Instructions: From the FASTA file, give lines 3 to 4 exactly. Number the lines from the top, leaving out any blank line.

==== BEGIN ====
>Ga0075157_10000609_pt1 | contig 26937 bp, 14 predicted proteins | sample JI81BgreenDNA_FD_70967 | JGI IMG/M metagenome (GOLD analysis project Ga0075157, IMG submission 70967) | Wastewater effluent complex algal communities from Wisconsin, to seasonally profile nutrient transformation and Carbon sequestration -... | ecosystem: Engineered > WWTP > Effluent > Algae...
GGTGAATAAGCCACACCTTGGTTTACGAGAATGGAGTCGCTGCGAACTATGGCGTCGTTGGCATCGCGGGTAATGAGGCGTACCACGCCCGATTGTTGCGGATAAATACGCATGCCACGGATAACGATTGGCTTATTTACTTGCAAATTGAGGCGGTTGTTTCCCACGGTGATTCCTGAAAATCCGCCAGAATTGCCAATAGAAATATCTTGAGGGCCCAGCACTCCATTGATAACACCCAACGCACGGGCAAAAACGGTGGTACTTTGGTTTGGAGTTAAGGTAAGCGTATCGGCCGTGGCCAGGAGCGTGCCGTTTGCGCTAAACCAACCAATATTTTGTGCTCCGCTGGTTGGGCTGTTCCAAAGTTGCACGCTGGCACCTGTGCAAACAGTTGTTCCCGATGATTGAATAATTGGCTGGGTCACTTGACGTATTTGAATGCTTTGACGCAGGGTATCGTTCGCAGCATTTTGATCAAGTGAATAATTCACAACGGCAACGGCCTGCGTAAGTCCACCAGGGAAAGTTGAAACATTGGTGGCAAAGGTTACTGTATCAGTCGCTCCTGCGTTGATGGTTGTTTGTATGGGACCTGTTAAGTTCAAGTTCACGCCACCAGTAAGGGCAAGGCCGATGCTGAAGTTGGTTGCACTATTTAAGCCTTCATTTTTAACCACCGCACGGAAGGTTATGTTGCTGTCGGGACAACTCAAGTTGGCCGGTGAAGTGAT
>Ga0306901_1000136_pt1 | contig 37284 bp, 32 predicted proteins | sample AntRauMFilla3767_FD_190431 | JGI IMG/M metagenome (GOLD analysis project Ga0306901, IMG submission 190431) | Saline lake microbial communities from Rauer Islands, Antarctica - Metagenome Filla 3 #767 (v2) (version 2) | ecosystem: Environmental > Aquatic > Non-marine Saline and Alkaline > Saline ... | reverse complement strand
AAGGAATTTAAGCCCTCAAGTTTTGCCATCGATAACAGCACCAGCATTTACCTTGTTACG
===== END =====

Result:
>Ga0306901_1000136_pt1 | contig 37284 bp, 32 predicted proteins | sample AntRauMFilla3767_FD_190431 | JGI IMG/M metagenome (GOLD analysis project Ga0306901, IMG submission 190431) | Saline lake microbial communities from Rauer Islands, Antarctica - Metagenome Filla 3 #767 (v2) (version 2) | ecosystem: Environmental > Aquatic > Non-marine Saline and Alkaline > Saline ... | reverse complement strand
AAGGAATTTAAGCCCTCAAGTTTTGCCATCGATAACAGCACCAGCATTTACCTTGTTACG